Believing That Death Means Nothing to Us  Essay
- Length: 4 pages
- Sources: 2
- Subject: Death and Dying (general)
- Type: Essay
- Paper: #13653247
Excerpt from Essay :
believing that death means nothing to us, since every good and every evil lies in sensation; but death is the privation of sensation. Hence a correct comprehension of the fact that death means nothing to us makes the mortal aspect of life pleasurable, not be conferring on us a boundless period of time but by removing the yearning for deathlessness. There is nothing fearful in living for the person who has really laid hold of the fact that there is nothing fearful in not living. So it is silly for a person to say that he dreads death -- not because it will be painful when it arrives but because it pains him now as a future certainty; for that which makes no trouble for us when it arrives is a meaningless pain when we await it. This, the most horrifying of evils, means nothing to us, then, because so long as we are existent death is not present and whenever it is present we are nonexistent. Thus it is of no concern either to the living or to those who have completed their lives. For the former it is nonexistent, and the latter are themselves nonexistent" (LD, p. 49-50)
These remarks encapsulate Epicurus's views on our attitudes towards death. What argument does he provide for why we should not fear death? What is the ethical purpose of this argument for how we should live our lives? Do you agree with Epicurus's views? Why or why not?
To Epicurus, "death should mean nothing to us" since it is a nonexistent entity in that, with cessation of life, our atoms disintegrate into nothing. As Epicurus more succinctly states (p.53: 1-5; 2): "Death means nothing to us because that which has been broken down into atoms has no sensation and that which has no sensation is no concern of ours." We become non-existent, our mortality subsides. Death, in its essence, is the opposite of life. There is no living, there is no fear, and there is no sensation. Since the essence of death is, therefore, a nothingness, we are rid of fear and all sensation and become a 'nothingness' too. And, consequently, argues Epicurean, we have nothing to fear since we will be reduced to'nothingness'. Epicurus, therefore, urges us to live the 'good life' up to the very end and not to heed the advice of others who counsel the 'good life' for youth whilst urging elderly people to end their life in 'good style.'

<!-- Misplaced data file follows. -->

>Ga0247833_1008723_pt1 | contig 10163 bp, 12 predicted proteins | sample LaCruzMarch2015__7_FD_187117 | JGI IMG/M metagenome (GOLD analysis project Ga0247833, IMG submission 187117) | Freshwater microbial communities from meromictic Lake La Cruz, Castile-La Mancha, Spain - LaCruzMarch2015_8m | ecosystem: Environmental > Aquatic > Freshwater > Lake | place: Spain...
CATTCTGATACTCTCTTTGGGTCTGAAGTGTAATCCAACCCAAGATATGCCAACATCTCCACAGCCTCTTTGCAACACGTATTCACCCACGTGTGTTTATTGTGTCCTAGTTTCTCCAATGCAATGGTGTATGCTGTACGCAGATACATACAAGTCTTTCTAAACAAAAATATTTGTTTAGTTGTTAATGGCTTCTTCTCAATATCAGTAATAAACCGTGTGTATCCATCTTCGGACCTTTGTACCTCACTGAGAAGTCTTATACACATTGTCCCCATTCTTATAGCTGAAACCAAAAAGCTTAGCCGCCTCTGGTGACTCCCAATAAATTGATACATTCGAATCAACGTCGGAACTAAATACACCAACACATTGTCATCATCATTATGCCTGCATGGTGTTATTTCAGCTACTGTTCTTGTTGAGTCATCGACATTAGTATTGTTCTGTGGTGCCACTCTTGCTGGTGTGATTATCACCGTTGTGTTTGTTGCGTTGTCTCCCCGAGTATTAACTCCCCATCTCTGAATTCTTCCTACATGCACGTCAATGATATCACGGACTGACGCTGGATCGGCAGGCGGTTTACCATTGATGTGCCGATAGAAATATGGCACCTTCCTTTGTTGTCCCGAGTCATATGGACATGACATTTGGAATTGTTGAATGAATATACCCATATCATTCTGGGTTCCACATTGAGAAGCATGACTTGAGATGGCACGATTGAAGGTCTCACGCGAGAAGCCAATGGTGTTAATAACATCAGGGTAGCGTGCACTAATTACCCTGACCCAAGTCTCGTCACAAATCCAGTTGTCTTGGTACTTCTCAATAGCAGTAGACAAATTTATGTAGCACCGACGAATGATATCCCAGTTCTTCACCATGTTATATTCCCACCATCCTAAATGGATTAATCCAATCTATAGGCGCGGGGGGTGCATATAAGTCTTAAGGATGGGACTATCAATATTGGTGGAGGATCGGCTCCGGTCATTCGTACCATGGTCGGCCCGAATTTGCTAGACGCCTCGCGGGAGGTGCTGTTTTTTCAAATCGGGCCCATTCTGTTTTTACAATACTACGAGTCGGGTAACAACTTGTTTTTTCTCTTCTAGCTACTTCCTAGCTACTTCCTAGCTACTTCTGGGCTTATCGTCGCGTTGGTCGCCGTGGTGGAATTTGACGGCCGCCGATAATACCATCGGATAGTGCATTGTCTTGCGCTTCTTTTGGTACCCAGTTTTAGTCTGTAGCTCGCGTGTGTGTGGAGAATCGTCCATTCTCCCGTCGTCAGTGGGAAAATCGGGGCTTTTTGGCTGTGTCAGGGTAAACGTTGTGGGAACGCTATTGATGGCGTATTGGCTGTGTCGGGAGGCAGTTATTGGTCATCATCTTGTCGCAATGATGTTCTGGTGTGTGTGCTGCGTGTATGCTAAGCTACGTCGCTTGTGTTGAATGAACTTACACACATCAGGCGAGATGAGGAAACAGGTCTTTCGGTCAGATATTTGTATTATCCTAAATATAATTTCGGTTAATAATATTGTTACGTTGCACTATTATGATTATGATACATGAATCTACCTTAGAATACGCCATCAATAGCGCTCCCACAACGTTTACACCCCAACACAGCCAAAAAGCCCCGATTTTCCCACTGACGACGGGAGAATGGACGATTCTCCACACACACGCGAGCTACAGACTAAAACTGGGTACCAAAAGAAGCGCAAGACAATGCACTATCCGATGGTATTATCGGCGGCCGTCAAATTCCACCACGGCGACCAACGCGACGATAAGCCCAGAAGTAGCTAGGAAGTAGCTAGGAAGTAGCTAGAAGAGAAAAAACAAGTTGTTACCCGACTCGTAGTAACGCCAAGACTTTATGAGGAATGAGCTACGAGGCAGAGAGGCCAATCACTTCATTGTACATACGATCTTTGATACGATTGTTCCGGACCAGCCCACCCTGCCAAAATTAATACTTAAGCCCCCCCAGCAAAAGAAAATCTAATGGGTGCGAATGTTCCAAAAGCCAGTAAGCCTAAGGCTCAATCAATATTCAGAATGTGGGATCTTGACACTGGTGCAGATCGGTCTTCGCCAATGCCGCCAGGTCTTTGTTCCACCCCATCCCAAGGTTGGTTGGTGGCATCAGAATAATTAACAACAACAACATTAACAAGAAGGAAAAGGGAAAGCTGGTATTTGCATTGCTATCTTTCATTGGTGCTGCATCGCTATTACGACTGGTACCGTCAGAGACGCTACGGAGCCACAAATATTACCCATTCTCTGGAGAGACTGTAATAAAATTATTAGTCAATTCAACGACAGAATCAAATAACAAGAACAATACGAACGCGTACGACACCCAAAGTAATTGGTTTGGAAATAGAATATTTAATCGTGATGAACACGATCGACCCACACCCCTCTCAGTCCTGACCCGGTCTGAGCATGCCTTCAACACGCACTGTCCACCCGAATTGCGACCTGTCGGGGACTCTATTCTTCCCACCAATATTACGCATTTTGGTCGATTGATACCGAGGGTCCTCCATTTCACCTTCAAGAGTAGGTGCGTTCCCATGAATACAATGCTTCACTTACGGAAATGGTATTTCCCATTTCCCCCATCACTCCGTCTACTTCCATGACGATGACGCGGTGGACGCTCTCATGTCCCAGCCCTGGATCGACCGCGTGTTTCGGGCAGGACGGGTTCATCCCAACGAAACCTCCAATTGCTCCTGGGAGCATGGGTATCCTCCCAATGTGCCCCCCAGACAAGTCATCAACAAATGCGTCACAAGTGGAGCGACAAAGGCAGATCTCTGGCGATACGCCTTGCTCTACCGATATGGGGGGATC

Some individuals, as mentioned in the introduction to the argument, erroneously consider Epicurus to be a hedonist. In fact, the colloquialism 'epicurean' is commonly associated with an inclination towards the niceties of life. Nothing could be further from the truth. When Epicurus talks about the 'good life' he refers to pursuit of wisdom that can help us select meaningful pleasure and substantial good. And when he talks about 'good style' he means addiction towards materialism and lavishness that he considers misleading and empty. A close reading of the text indicates that Epicurus inclines towards 'pleasure' but towards an idealistic and utilitarian sort of pleasure -- one that give ultimate meaning and that is guided by philosophy:
When I say that pleasure is the goal of living, I do not mean the pleasure of libertines or the pleasure… By pleasure we mean the absence of pain in the body and of trouble in the soul. It is not an unbroken succession of drinking-bouts and of revelry, not sexual lust, not the enjoyment of the fish and other delicacies of a luxurious table, which produce a pleasant life; it is sober reasoning, searching out the grounds of every choice and avoidance, and banishing those beliefs through which the greatest tumults take possession of the soul. Of all this beginning and the greatest good is wisdom (p.51).
Epicurean pleasure, therefore, was pursuit of wisdom and careful selection of meaningful pleasure which may mean even preferring "barley bread and water" to that of a lavish meal since the former gives more substantial satisfaction and relish as well as providing us with greater amenities of dealing with life.
It is ironic, therefore, that Epicurus bides us not to contemplate death ("you should accustom yourself to…